What's involved in buying a home and getting a mortgage?
Step 1: Pre-Approval
When you first decide you want to purchase a home, it is wise to get a pre-approved mortgage. The pre-approval will tell you how much of a mortgage you qualify for, ensuring you are looking at homes in your price range. Luckily, you're in the right place! I can arrange a pre-approval quickly and easily. Please click here to apply now.
Step 2: House Hunting
Once you know your price range, your REALTOR® will begin researching available properties and will show you homes that fit your criteria. If you do not have a REALTOR® please let me know, I can give you a list of reputable ones.
Step 3: Offer In and Accepted
Once you’ve found the home you are interested in, you will make an offer on the property. You will need to make your offer conditional on obtaining financing. Your REALTOR® will help you to add a condition in your offer that makes it “subject to financing,” meaning that you are asking the seller for some time to complete your financing, before finalizing your offer. Your offer may also have other conditions, such as “subject to a satisfactory home inspection” or “subject to review of the condo documents.” Once the offer has been accepted and signed by the seller, you will need to provide a copy of the purchase agreement to me so I can get started on your file!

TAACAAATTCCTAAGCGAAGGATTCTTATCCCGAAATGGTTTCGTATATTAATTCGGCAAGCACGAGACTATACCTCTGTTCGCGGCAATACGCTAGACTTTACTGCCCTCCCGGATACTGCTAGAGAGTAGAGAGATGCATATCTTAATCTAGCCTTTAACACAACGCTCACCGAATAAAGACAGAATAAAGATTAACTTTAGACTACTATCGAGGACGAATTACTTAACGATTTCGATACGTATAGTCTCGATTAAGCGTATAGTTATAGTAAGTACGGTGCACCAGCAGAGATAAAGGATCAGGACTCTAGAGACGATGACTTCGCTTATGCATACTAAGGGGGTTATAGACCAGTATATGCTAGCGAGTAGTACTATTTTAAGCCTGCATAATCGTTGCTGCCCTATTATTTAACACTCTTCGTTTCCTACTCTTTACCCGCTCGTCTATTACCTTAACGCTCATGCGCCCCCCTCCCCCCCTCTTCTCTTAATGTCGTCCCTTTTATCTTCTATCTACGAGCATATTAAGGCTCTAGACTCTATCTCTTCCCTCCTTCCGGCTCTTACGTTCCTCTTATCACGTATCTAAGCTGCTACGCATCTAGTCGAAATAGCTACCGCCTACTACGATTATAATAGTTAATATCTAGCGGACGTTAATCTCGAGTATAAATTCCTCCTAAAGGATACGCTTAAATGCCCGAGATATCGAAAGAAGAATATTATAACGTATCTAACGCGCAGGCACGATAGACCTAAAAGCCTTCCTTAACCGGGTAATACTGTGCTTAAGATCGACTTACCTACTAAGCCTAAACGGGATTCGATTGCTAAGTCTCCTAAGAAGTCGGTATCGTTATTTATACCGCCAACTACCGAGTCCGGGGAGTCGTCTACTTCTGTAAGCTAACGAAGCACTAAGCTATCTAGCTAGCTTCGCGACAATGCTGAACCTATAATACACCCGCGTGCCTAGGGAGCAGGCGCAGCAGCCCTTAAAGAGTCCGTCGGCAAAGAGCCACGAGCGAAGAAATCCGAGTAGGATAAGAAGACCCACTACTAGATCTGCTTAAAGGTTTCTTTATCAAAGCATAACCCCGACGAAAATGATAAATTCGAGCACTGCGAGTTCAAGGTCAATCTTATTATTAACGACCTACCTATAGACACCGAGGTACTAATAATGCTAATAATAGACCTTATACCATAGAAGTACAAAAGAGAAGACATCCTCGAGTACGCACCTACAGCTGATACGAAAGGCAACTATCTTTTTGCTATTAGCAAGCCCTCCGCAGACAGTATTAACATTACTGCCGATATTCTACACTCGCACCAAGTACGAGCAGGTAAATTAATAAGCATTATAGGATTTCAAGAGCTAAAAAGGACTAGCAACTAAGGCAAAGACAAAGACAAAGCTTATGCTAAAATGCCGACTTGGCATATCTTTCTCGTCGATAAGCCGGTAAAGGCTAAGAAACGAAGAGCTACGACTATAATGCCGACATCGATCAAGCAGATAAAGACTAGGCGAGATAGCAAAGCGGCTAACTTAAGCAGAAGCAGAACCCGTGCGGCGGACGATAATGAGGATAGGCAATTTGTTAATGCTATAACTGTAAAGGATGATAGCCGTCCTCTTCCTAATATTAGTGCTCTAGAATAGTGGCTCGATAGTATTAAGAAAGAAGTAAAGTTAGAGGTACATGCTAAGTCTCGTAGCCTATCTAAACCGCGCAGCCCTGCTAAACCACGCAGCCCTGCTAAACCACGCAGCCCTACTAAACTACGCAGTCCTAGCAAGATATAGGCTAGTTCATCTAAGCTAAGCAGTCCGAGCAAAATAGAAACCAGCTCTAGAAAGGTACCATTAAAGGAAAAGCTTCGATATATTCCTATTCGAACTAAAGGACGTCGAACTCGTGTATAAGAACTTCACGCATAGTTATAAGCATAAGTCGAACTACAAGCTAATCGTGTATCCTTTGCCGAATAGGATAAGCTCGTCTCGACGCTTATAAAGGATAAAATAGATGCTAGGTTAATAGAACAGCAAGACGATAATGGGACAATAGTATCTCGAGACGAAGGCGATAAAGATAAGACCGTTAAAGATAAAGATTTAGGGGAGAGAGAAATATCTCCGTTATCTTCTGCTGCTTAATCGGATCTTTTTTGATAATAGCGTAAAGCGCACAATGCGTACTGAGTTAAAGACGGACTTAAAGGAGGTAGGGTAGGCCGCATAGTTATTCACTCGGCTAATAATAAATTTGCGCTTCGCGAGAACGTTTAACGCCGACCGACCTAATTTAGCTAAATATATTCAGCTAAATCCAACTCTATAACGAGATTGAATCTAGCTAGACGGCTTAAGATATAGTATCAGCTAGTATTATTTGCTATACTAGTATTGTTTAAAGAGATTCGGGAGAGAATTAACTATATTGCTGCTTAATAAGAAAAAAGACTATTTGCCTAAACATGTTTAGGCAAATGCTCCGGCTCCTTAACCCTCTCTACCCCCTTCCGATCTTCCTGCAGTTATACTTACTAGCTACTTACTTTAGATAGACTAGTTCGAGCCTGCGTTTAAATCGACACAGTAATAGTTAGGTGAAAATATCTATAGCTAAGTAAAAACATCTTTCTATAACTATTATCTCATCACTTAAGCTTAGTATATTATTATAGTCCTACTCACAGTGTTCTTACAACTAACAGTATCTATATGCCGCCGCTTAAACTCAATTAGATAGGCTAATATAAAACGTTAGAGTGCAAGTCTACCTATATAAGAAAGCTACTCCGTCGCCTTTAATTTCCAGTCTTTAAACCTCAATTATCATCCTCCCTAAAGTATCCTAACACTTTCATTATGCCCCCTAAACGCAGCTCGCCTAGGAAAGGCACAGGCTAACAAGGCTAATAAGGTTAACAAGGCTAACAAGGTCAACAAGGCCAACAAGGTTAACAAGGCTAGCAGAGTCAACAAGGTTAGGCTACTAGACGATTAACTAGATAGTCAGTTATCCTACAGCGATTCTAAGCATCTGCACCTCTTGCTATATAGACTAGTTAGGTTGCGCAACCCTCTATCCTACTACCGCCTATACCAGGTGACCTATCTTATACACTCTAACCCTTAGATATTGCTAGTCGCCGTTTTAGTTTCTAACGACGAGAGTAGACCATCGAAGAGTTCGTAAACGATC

Step 4: Lender, Insurer, Appraisal
This is where my job really begins. Once you make an offer on a home you will be given some time to complete your financing and arrange for a property inspection (and deal with any other conditions you have put in your offer). This is called the "condition period". Generally speaking, you are usually given approximately one week to complete your conditions. At the time of your offer you will give an initial deposit on the property (the amount is negotiable). Please ensure you have easy access to enough funds for your deposit, via a personal line of credit or cash in a bank account; this is especially important if your down payment is coming from an RSP as you will not have the RSP funds available at the time you write the offer on the home.